Houses with open halls sometimes had kitchens that were quite separate, to reduce fire risks. One such building that may have had this feature is The Old Post Office, which was in business in Kings Worthy until 1966. Externally it has relatively recent brickwork, but timbering inside shows that it was originally two separate small buildings. That facing the church was the main house, but opinions differ on the other, which lay behind and may either have been another dwelling or perhaps a detached kitchen.

A “fine example of a transitional house which displays a number of unusual features in regional terms” is Old Farm Cottages, Abbots Worthy. The original large house had a central hall with a parlour on one side and a kitchen or service area on the other. At the rear it had two jetties that would originally have projected out from the lower wall but have now been underbuilt.

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Careful detective work has convinced the experts that the hall of Old Farm Cottages “borrowed heat from an open kitchen”, because it had no other source of heat. It also had a large shelf in part of the open kitchen, probably for storage and smoking hams. A similar feature has been found elsewhere, in North Cray in Greater London, formerly in Kent, in a house now re-erected at the Weald and Downland Open Air Museum at Singleton.

A beam above the later fireplace shows ‘burn marks’ that were once thought to be caused accidentally by candles. But experiments have shown that the time needed to make such marks is too long for this to be credible and the current view is that they were made to ward off witches and evil spirits (apotropaic marks).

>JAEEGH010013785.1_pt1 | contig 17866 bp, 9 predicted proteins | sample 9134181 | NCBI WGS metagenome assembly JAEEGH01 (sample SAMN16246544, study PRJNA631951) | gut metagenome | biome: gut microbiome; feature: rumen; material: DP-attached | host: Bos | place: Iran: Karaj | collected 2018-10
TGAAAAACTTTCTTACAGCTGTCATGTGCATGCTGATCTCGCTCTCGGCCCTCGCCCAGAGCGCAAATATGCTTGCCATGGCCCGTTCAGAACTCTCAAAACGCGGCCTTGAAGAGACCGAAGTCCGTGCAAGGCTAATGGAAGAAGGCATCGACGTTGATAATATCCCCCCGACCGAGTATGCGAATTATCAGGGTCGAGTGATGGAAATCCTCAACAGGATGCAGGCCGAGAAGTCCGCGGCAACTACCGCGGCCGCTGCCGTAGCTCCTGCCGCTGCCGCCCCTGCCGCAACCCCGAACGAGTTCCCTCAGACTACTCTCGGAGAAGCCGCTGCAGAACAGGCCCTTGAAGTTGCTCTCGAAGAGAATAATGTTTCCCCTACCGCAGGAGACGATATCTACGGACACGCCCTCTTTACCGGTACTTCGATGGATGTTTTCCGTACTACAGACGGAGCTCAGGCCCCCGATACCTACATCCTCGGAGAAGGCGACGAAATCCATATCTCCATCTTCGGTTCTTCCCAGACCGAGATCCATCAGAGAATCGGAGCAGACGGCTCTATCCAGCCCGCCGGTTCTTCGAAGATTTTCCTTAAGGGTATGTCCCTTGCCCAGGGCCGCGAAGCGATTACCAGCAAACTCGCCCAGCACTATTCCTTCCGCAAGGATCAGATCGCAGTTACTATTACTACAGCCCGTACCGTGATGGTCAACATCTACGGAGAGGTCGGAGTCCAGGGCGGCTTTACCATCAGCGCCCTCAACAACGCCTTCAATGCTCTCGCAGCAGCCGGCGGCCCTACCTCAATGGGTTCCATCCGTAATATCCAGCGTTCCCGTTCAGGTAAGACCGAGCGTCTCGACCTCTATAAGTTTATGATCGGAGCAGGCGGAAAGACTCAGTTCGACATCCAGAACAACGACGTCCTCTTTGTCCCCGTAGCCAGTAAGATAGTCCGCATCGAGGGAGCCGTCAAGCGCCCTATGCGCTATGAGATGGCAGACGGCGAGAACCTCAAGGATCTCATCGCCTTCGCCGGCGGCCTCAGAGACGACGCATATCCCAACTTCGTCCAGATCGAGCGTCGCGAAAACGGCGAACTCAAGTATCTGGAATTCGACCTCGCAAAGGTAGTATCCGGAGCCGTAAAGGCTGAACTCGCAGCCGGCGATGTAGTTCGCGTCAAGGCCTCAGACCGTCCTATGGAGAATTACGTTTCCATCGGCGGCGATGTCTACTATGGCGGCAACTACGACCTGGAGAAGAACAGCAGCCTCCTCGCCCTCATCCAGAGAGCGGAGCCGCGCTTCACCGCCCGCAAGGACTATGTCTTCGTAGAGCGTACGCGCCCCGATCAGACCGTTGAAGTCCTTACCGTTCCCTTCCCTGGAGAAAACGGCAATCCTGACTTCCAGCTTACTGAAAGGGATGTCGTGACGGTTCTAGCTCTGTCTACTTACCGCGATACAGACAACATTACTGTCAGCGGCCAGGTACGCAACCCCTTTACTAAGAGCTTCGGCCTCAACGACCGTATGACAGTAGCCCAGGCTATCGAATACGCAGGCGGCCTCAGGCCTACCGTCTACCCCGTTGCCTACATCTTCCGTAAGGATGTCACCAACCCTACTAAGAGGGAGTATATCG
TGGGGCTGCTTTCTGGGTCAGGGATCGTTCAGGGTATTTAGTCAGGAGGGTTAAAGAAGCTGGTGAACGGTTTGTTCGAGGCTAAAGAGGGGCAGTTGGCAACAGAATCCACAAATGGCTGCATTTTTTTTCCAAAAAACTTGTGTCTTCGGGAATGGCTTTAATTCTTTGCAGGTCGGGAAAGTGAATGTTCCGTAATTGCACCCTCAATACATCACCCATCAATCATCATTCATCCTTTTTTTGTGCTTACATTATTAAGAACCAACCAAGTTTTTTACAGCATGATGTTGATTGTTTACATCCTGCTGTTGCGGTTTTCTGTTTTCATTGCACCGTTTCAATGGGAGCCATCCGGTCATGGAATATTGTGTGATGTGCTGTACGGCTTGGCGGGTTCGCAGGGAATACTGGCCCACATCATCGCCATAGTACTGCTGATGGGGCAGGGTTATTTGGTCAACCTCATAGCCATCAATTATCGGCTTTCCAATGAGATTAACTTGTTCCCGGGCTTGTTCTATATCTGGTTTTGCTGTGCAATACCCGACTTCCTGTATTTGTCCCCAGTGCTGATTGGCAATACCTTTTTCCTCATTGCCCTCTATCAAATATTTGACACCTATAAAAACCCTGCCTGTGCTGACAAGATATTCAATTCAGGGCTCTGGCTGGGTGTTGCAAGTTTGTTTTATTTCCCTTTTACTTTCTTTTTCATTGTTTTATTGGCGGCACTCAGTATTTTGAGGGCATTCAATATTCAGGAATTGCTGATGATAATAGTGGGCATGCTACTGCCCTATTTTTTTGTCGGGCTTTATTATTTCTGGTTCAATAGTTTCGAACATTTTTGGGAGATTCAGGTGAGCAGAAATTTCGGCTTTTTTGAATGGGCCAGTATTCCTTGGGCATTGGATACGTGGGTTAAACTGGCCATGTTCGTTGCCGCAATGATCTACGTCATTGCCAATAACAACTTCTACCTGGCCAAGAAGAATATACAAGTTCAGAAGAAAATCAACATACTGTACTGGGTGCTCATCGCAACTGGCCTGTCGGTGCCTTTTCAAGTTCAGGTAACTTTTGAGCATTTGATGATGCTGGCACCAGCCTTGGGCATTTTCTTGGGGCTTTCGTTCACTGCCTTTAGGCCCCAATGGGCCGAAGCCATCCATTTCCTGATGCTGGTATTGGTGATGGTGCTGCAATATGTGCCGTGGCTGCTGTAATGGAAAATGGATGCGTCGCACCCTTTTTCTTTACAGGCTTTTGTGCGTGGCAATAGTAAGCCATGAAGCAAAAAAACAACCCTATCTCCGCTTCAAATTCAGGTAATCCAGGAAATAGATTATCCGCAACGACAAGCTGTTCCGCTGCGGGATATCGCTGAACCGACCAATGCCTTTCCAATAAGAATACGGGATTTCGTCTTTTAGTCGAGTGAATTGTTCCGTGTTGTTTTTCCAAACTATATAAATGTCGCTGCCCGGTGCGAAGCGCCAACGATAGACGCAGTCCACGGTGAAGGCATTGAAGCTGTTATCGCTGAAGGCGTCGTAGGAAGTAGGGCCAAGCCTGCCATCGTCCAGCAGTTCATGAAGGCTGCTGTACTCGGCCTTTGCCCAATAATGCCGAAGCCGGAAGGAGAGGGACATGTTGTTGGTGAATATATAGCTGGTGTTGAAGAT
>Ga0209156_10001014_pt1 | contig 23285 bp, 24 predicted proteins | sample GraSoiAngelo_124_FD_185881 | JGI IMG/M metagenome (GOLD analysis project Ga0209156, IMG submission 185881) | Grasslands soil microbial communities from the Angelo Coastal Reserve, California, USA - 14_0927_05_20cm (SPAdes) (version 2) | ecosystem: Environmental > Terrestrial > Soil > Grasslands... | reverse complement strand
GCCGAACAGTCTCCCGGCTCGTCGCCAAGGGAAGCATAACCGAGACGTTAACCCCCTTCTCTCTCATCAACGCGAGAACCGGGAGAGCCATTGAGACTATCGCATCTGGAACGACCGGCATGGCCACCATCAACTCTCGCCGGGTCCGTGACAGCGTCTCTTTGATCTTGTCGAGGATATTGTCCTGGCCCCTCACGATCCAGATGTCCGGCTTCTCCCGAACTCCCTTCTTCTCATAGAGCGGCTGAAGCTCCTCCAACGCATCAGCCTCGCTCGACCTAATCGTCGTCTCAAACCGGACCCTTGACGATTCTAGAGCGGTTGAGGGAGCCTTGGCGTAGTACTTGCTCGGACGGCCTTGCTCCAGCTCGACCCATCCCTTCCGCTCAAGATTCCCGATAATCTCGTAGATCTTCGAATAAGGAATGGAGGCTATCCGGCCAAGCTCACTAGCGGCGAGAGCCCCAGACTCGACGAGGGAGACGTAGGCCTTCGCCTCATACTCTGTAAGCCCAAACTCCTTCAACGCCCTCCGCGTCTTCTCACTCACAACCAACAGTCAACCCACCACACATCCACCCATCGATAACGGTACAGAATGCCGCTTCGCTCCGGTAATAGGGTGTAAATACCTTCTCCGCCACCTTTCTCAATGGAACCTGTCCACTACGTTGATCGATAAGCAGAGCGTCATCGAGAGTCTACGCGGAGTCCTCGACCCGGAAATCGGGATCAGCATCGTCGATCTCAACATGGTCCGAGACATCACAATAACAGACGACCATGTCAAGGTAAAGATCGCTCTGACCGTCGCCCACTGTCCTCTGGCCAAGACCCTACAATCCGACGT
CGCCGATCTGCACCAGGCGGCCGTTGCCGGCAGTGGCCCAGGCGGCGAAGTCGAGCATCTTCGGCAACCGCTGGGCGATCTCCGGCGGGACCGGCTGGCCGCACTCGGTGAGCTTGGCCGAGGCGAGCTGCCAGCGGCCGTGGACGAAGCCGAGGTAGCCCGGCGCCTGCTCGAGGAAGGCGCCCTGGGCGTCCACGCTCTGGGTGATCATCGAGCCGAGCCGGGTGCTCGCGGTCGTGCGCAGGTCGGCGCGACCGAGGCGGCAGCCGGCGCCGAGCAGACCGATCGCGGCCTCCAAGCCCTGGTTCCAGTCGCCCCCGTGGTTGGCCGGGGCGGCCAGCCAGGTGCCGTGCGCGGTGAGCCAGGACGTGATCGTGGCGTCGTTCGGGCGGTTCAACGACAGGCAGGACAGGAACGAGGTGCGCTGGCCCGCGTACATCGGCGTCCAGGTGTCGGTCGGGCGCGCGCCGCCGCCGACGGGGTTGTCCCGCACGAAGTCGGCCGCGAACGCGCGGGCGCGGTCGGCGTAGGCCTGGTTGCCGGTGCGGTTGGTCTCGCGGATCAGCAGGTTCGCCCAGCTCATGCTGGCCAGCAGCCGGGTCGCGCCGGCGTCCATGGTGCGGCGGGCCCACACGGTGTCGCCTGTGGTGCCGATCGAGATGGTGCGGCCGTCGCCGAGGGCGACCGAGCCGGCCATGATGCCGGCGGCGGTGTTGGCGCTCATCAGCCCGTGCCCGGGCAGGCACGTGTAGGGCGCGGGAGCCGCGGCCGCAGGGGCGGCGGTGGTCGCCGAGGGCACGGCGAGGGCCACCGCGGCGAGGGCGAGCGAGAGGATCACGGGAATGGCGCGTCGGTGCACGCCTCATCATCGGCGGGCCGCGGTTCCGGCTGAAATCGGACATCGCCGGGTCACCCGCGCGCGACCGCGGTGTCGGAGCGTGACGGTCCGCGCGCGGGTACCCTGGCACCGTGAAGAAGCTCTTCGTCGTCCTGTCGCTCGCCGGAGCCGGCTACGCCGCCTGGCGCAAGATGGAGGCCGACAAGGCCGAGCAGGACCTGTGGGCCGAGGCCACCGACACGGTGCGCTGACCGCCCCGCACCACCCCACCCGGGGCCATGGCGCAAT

Interestingly, tree-ring analysis shows that the timbers for the original house were felled in a three- year period, 1607-1610. At this time the whole of Abbots Worthy was owned by the 3rd Earl of Southampton, then in his thirties, who was seated at Titchfield. He is known as a patron of Shakespeare, who in the 1590s dedicated two poems to him, Venus and Adonis and The Rape of Lucrece.

Another challenge for the experts has come from 6 and 7 Mill Lane, Abbots Worthy. It was originally an open hall house. but gave a completely unexpected felling date of 1610. The result was so surprising that a second tree-ring analysis was carried out and gave exactly the same date. Bill commented: “This has changed our thinking altogether by being the youngest open hall so far discovered in Hampshire by about 40 years.”

A particularly fine example of a transitional yeoman farmhouse off Church Lane, Martyr Worthy, dating from about 1550, appears on the cover of the new book. It was built as a four-section dwelling with an open hall, half of which was floored. The other half is another example of a ‘smoke bay’, which held the fire and acted as a huge chimney.

The Cart and Hoses pub in Kings Worthy has gained considerably from the new study. Its facade proudly displays the date 1760, but that was probably when it became a hostelry. Experts say the building itself is a good 100 years older. A clue is a beam (wall plate) that runs across the middle of the upstairs windows. Built as a farmhouse, it opened its doors to the coachmen and other travellers on the Popham to Winchester Turnpike.

Many other houses are described in fine detail in Traditional Houses of the Worthy Villages, published by the Worthys Local History Group, and available price £12 from: